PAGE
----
European turnaround requires patience
Zurich, 2 May 2013 – The global growth outlook deteriorated slightly in April. The downstrokes mainly concern the euro area and China; the outlook for the USA still remains quite good. However, we are retaining our overweight in European equities because of the attractive valuations. The surprisingly clear correction in commodity prices caused us to reduce our optimistic position in commodities to a neutral posi-tion.
Ostensibly, the strains caused by the Cyprus crisis and the elections in Italy appear to have been digested on the markets in the meantime. Yet there still aren't any figures available that provide information about possible capital movements as a result of the Cyprus crisis. Clarity will only be given with the next data on the Target2 balances. The European Central Bank (ECB) has so far declined to respond to the flood of money, with which the Bank of Japan has entered the international devaluation race. Since the ECB has new room for manoeuvre as a result of declining commodity prices – and thus falling inflation expectations – we expect to see further monetary policy actions from the ECB. An imminent rate cut, however, is likely to be already priced in.
We remain convinced by European equities
Our bet on the strong undervaluation of European equities has not yet panned out – but in our opinion it is only a matter of time, because our valuation models indicate that the under-valuation of European equities has assumed an extent that is particularly prominent by his-torical standards. In anticipation of an upcoming turnaround and normalisation of this pricing anomaly, we are maintaining our overweight in European equities.
Global liquidity competition preventing interest rate turnaround
All major central banks continue to be very expansive. The available liquidity again caused price increases and corresponding drops in yields for high-quality bonds around the world. However, bonds from the European periphery and the Emerging Markets and corporate bonds of varying quality were again snapped up. While investors in bonds are being a little less selective in their approach, they appear extremely fussy towards equities and clearly prefer more defensive stocks.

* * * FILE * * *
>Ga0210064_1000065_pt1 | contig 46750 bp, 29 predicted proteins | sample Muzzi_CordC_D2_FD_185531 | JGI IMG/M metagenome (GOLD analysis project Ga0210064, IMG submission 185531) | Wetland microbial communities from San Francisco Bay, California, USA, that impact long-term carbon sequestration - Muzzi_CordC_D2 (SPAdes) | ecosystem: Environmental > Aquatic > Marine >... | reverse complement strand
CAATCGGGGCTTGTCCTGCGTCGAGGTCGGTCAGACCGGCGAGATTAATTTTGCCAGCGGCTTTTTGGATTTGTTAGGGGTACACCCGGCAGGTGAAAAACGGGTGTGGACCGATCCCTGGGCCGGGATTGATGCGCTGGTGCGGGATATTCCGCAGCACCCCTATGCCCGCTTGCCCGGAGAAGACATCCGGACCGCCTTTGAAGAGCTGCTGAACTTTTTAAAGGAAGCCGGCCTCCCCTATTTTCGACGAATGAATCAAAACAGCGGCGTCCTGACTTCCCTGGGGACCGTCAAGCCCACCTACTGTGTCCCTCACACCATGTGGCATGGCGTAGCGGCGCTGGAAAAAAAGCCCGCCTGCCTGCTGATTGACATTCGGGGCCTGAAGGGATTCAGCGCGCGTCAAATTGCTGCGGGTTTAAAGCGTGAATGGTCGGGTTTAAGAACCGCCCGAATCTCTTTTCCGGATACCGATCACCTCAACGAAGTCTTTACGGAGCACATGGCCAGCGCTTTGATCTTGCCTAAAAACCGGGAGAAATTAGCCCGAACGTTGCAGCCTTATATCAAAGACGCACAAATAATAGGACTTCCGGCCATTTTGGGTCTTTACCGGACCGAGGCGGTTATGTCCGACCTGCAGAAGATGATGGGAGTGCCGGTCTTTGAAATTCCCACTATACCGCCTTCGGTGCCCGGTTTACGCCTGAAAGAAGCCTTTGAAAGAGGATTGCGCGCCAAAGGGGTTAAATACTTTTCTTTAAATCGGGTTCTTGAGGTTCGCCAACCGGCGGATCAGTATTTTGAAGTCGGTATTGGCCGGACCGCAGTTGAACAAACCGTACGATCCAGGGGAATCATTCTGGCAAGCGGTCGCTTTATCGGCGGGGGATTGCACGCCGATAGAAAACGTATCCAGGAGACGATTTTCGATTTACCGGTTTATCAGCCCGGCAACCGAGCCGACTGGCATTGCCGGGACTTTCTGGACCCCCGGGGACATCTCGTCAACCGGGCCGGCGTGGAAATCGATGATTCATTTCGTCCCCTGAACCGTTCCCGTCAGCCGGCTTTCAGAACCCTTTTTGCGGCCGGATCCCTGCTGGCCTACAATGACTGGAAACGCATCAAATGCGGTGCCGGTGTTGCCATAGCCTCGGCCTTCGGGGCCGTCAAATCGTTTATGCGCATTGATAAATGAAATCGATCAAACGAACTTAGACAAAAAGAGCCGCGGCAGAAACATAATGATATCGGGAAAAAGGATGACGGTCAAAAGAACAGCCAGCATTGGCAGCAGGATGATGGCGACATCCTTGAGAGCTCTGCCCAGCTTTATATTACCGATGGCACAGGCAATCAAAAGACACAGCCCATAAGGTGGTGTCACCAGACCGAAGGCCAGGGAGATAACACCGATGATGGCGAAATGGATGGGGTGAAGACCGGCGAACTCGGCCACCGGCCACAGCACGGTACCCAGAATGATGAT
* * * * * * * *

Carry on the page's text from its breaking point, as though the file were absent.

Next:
The bubble has burst for gold
The biggest surprise in the last month was provided by gold. An orderly consolidation trans-formed into a complete collapse. Exchange Traded Funds, with their billion-dollar gold hold-ings, liquidated substantial stocks. And with this, the gold bull market of the past few years came to an end. Other important commodities also recorded sharp price declines. Pessimists are now assessing these price declines as a harbinger of further economic stagnation. Opti-mists point out that lower commodity prices result in falling input prices and so keep the infla-tion potential in check. We are reducing our overweight in commodities to neutral and in turn are expanding the slight overweight in hedge funds.
Investors turning their backs on zero returns
After the money market account, gold is now turning out to be a reasonable investment alter-native. However, low priced equities still represent a reasonable investment alternative – even if investors, in the case of Europe, have yet to bite into a bad apple. Investors in Swiss equities (SMI +15% YTD) can reap rewards in the year to date. The Eurozone still finds itself in a turnaround situation. Associated uncertainties are keeping equity valuations very low so far; staying power is demanded from investors. However, a bit of patience will pay off.
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Head of Investment Strategy
Phone +41 58 344 49 46
Swisscanto Asset Management AG